Do NOT hire engineers to build your MVP

Rik Visser Lean Startup

You’re a non-technical founder? Need to someone to build your MVP? Join the club. First: you will not find a technical co-founder. If the project is small enough, you can learn the basic skills to build it yourself. Otherwise you can find a freelancer or outsource your MVP. (Want to know when to freelance vs outsource? ).

Side note: we’re looking at this from a very-European (Dutch) perspective.

You should NEVER employ engineers to build a MVP.

Do not put engineers on your payroll before you find product-market fit.

We’re not kidding. Do not do it. Why? Essentially it all boils down to a lack of flexibility. If you are still trying to find product-market fit, you won’t know what skills are necessary a month down the line, let alone a year.

Why does that mean you should not hire?

  • Employees — in Europe — are extremely hard to replace. You have to be extremely sure this person is fit to stay around for a long time. No such thing as pink-slipping or trial periods (unless you give a >6 month contract).
  • Taxes — here in the Netherlands— make it much more cost efficient to hire a freelancer or outsource. Especially abroad due to deferred VAT rules if you hire someone from outside the country. That saves you 21% in cashflow.
  • You need a combination of skills in the beginning. And unless you raised a few hundred thousand €€€, you can not afford to hire four or five engineers. That means you are stuck hiring generalists. We believe it is better to have a team of part-time experts than one or two full-time generalists. You’ll have a tough time hiring an employee for one or two days a week.
  • Employees are not co-founders! A developer cannot be expected to take care of all the non-technical duties a (technical) co-founder has, like the company strategy, marketing, sales, investor meetings or generally “being the face of” your startup.
  • You lose your own flexibility. If you have employees showing up at 8:30, you better be there at 8:30. Every. Single. Day.
  • Everything else gets more expensive. Bookkeeping. Sick days. Office space. Insurance. Coffee. Hardware. E-mail accounts. Software licenses.

So… No technical co-founder. No in-house developer. What to do?

We wrote a blog about exactly this (Start ups: who should you ask to turn your idea into reality?). Basically, we believe your options are:

  • Hack something together. (Small projects.)
  • Hire a freelancer. (Small projects.)
  • Find a software development agency to be your partner. (Bigger projects.)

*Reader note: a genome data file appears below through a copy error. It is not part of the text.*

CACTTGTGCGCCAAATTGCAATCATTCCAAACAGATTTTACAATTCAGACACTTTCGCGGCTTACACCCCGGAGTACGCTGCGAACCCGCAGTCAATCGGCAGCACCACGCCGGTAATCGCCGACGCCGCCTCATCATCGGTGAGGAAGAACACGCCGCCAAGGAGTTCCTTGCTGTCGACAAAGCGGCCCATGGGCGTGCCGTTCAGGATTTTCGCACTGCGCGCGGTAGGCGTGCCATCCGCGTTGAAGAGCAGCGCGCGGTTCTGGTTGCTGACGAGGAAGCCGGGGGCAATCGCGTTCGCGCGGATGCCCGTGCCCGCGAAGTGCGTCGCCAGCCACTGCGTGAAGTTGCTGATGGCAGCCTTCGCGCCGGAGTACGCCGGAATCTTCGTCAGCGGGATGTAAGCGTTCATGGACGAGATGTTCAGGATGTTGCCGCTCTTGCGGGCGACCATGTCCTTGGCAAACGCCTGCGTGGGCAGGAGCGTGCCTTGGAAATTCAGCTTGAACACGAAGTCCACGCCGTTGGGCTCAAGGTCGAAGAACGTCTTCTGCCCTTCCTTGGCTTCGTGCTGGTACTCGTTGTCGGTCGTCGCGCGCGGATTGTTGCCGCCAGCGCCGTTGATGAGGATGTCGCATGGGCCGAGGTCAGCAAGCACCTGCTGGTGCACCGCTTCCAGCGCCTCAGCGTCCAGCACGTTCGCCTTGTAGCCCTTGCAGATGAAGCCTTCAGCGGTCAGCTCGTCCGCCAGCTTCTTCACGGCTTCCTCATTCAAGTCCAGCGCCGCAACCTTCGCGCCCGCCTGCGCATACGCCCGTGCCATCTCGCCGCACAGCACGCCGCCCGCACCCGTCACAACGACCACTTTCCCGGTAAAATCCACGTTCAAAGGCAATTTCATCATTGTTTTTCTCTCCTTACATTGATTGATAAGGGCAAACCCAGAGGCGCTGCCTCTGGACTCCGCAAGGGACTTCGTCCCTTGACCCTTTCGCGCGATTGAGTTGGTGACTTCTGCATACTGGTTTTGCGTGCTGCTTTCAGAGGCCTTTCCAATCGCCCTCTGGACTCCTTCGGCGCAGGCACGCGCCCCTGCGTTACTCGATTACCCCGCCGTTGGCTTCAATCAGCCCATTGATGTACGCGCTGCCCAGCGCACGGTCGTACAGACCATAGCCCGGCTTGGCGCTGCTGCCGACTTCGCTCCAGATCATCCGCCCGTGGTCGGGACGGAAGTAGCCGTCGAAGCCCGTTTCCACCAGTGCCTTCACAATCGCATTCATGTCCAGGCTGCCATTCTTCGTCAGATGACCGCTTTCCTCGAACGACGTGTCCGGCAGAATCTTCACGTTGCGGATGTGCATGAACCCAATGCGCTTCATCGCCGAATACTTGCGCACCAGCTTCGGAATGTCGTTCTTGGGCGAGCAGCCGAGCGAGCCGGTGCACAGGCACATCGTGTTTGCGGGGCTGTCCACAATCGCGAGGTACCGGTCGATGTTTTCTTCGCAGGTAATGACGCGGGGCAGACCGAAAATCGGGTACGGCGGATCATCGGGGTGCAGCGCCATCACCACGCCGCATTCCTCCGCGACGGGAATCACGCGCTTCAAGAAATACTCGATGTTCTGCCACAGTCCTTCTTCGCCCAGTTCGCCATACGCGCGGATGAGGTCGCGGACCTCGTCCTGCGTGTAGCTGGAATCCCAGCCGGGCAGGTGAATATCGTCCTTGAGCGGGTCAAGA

“Don’t be daft. A technology company has to have its core competencies in-house. All the big guys say so.”


Yes, a lot of big names say this is true. But there are also examples of successful companies that took another path.

Our thinking is that the underlying assumption is completely wrong.

Not all companies relying on technology are tech companies. Or: technology is not a core competency of most modern start-ups.

Arguing that every company that does business on the web is a tech company is flawed logic. It is like saying airlines are airplane companies, department stores are real-estate companies or shipping companies are ship companies.

A lot of airlines do not own the planes they fly. (See this interesting discussion for details.) They do not this to for various reasons. The business of airlines is moving people efficiently and — theoretically — pleasantly from A to B. Travelers do not care if they’re on a 747, 777, 380, 330, 320, 737 or DC-10. That is not to say planes are not incredibly important. They must be safe. Pilots have to be trained for them. Switching is expensive (repainting, breaking leases, retraining employees, etc), but even then many airlines do not own the planes they fly.

Department stores (or any other store, really) do not own their real estate. Sometimes they are in the same building for decades, paying rent that entire time. Department stores do not want to deal with maintenance, building codes, financing and all the other hassle. They want to focus on providing a great experience to their customers. Obviously, this includes a safe, attractive building in a good location, but it is not a core competency.

Same deal for shipping companies, construction firms renting equipment, some sports teams renting their athletes from special purpose investment vehicles and many other examples. I think you get the point.

Some technology-utilizing companies are tech companies. Some are not.


Saying AirBnB is a technology company is like saying travel agencies were brochure, desk & office-building companies. AirBnB is an experience company. eBay is an auction company. Amazon is a retail company. BusinessInsider is a media company. Facebook & Snapchat are social communications platforms. Uber is a taxi company. You get the drift.

That is not to say tech companies don’t exist. Buffer (awesome!!) is a tech company. Google search is a tech company. Amazon AWS is a tech company. In all these companies the technology is the actual product. But the list is shorter than you think.

So, I can outsource tech development of my MVP?

Yes. And, in fact, you should! Go ahead and start a company that heavily relies on (advanced) technology. Just buy the expertise you need. Just like you don’t onboard your accountant and buy your office building. Plenty of time to do all that when you have hit the big leagues!

For now: use your funding wisely and outsource. Your money will end up buying a lot more useful output than if you had hired.